With fighting ongoing in both Blue Nile and Southern Kordofan, the environment is not conducive to the implementation of citizen or additional hearings. Furthermore, with both major stakeholders – GoS and SPLM-N – engaged in fighting, and one party banned from participation in the popular consultations process, discussions on key themes are not practical. The issue of security arrangements continues to have primary importance and should therefore be a focus. Without SPLM-N present in discussions this is impossible. Only a peaceful and politically-reached agreement would allow for the genuine implementation of the popular consultations. The Carter Center therefore calls for the adversaries to urgently reach a negotiated settlement to the current hostilities.

Background on the Carter Center Mission

The Carter Center’s Democracy Program has been present in Sudan since February 2008. This mission observed the April 2010 general and presidential elections, the Southern Sudan referendum in January 2011, and the South Kordofan legislative and gubernatorial elections in May 2011. The Center was invited by the Blue Nile Popular Consultation Commission to observe the process in the state and has deployed long-term observers in Blue Nile since October 2010 and maintained a team of analysts in Khartoum. The Center released a report on March 21 covering the January to February citizen hearings, and subsequent statements were published on July 15 and August 26. The statements are available at http://cartercenter.org/news/publications/election_reports.html#sudan.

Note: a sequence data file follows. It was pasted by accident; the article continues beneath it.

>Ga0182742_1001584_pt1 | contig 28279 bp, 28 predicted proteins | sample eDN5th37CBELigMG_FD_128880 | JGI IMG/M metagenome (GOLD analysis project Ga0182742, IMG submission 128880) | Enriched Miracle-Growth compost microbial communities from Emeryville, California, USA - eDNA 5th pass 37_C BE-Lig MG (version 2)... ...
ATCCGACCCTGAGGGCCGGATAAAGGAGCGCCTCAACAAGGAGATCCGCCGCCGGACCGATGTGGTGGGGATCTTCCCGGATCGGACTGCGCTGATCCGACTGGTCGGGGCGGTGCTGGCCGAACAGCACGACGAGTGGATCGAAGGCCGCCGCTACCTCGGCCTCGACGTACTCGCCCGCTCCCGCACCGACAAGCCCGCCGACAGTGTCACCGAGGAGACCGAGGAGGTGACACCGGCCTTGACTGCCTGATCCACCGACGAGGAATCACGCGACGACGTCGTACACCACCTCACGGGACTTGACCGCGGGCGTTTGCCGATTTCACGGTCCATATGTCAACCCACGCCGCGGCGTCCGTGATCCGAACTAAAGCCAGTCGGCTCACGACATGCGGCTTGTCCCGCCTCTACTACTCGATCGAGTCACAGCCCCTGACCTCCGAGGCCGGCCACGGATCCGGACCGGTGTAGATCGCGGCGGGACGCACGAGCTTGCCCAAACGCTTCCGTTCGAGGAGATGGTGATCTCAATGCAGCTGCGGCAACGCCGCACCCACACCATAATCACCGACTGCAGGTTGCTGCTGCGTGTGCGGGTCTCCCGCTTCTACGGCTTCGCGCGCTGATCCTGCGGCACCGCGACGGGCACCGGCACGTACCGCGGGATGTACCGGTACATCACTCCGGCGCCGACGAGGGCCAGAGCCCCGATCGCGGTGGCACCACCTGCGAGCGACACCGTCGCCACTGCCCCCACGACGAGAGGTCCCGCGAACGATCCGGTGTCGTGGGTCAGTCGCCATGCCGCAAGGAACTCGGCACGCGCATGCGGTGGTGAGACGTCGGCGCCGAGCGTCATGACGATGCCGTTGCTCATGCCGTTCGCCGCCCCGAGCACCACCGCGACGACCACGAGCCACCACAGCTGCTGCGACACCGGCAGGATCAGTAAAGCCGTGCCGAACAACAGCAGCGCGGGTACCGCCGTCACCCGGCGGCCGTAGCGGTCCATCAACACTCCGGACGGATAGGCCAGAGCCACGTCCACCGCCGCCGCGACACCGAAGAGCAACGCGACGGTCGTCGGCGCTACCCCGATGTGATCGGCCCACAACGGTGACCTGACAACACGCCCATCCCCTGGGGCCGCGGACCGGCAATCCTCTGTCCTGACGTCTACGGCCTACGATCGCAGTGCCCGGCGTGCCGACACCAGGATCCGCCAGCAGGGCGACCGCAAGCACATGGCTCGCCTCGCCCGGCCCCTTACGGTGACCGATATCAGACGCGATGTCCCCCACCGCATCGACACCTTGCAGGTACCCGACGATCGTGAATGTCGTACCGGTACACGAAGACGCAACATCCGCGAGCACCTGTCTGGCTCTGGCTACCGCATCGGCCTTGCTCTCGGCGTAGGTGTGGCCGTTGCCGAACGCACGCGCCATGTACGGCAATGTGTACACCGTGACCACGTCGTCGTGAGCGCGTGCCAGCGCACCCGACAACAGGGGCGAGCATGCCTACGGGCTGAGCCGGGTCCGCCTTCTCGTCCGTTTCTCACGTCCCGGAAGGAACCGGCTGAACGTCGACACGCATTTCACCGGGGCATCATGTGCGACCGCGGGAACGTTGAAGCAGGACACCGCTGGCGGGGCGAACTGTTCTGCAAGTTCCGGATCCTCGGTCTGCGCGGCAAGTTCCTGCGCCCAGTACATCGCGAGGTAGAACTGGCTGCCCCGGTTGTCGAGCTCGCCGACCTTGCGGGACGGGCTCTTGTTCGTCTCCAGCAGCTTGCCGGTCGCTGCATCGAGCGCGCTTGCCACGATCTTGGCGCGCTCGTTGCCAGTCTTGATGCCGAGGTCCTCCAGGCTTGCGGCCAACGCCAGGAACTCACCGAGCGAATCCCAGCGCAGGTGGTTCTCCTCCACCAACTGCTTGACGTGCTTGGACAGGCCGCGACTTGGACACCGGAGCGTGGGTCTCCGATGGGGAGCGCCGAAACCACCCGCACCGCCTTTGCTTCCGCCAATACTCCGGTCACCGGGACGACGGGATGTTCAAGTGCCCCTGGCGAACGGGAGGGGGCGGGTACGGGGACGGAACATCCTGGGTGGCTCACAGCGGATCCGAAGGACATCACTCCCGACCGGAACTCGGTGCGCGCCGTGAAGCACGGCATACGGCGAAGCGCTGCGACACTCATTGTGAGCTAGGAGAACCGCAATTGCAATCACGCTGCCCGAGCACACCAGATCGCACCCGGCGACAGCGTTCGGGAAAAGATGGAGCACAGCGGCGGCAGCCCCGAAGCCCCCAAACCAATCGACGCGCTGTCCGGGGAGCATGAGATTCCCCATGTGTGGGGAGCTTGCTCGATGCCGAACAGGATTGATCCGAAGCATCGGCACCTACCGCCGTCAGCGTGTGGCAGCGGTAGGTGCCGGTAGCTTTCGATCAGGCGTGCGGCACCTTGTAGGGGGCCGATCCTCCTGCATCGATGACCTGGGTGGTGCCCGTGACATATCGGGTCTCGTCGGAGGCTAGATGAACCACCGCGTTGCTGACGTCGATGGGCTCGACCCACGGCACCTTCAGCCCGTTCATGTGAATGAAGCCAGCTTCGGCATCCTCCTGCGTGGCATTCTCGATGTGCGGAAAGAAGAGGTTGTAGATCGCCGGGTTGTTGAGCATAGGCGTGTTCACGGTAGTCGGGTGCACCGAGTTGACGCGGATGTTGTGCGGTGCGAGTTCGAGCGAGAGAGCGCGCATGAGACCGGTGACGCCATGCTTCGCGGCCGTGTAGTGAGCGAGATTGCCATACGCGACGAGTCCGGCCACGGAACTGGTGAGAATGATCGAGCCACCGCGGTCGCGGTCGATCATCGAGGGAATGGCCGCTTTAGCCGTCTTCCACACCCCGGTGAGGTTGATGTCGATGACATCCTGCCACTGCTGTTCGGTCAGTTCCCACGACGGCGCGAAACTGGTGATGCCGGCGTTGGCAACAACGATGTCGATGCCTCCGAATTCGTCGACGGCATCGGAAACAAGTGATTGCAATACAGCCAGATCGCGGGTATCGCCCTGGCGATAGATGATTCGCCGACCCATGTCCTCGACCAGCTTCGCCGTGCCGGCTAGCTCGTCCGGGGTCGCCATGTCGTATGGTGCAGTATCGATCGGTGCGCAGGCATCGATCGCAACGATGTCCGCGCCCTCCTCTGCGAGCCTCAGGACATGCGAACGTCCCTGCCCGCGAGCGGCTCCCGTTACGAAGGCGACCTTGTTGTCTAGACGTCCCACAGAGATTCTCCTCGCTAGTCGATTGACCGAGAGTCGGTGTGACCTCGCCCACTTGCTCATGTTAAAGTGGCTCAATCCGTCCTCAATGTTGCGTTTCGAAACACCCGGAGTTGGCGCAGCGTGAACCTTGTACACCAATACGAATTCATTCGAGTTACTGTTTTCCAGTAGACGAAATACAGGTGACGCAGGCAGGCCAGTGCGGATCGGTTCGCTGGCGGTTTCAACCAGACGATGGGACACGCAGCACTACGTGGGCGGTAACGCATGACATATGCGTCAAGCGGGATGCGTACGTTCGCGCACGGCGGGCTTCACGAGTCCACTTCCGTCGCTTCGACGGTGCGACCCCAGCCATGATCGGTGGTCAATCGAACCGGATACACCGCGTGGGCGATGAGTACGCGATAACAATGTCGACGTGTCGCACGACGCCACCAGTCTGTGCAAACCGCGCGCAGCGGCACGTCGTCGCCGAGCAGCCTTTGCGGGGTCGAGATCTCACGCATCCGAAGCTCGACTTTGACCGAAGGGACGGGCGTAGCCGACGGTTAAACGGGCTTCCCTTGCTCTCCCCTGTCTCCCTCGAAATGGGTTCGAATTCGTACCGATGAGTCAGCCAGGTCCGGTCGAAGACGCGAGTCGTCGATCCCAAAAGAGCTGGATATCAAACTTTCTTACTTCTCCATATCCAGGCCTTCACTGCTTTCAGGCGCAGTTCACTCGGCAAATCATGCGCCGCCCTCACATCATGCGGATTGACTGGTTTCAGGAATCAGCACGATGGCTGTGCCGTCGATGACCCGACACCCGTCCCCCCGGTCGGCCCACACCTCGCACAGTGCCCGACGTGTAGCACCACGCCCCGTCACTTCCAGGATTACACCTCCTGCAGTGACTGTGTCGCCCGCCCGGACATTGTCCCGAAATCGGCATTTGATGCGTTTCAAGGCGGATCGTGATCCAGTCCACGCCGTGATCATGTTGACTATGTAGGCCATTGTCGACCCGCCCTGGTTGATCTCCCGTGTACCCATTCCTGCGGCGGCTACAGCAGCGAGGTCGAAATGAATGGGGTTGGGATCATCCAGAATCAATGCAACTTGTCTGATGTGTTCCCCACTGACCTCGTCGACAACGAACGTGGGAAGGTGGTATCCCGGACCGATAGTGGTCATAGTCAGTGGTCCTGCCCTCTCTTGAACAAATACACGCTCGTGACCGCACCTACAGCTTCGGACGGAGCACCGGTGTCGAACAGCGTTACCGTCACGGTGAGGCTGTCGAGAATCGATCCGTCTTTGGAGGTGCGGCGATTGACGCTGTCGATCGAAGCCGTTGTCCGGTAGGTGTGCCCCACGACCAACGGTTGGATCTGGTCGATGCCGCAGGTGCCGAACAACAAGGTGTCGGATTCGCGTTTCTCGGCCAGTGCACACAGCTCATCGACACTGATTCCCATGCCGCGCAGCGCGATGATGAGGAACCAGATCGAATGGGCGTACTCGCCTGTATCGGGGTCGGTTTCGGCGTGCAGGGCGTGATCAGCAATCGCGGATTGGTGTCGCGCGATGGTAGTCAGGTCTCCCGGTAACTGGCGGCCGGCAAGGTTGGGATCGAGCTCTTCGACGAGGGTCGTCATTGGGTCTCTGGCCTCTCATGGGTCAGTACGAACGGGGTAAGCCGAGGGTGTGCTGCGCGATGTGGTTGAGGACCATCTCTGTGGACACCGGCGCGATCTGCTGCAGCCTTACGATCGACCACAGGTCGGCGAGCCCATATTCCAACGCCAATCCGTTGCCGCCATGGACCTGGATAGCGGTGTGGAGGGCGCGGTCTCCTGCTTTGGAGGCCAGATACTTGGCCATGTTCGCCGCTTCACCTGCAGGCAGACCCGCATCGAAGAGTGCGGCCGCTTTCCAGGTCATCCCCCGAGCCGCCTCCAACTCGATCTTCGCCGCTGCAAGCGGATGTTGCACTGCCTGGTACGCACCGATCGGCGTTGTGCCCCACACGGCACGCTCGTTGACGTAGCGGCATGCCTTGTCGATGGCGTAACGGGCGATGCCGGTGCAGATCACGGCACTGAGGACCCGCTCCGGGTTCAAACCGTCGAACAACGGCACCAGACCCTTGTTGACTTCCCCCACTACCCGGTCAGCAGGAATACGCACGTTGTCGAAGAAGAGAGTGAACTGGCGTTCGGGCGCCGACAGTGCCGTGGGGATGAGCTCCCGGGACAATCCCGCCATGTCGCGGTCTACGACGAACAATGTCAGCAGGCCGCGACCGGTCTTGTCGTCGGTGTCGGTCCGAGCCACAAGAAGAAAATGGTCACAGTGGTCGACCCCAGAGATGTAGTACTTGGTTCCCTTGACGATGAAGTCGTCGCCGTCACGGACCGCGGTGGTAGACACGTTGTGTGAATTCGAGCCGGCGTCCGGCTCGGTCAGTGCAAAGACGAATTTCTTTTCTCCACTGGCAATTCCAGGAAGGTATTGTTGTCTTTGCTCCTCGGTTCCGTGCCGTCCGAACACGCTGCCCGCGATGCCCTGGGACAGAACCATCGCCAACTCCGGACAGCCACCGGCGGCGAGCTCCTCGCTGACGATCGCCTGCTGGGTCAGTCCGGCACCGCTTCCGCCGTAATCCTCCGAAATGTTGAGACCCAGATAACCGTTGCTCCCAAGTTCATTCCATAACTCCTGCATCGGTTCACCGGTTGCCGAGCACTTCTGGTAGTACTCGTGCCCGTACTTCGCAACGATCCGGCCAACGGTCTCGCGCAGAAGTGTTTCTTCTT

The Center’s observation mission is conducted in accordance with the Declaration of Principles for International Election Observation and Code of Conduct that was adopted at the United Nations in 2005 and has been endorsed by 37 election observation groups. The Center assesses the process against the CPA, the Popular Consultation Act of 2010, and other international legal instruments to which Sudan has acceded.
The Carter Center was founded in 1982 by former U.S. President Jimmy Carter and his wife, Rosalynn, in partnership with Emory University, to advance peace and health worldwide. A not- for-profit, nongovernmental organization, the Center has helped improve life for people in more than 70 countries by resolving conflicts; advancing democracy, human rights, and economic opportunity; preventing diseases; improving mental health care; and teaching farmers to increase crop production. The Carter Center began working in Sudan in 1986 on the Sasakawa- Global 2000 agricultural project, and for more than 20 years, its health and peace programs have focused on improving health and preventing and resolving conflicts in Sudan. Please visit www.cartercenter.org to learn more about The Carter Center.


Khartoum, Niklas Kabel +249 909 631 620

Atlanta, Deborah Hakes +1 404 420 5124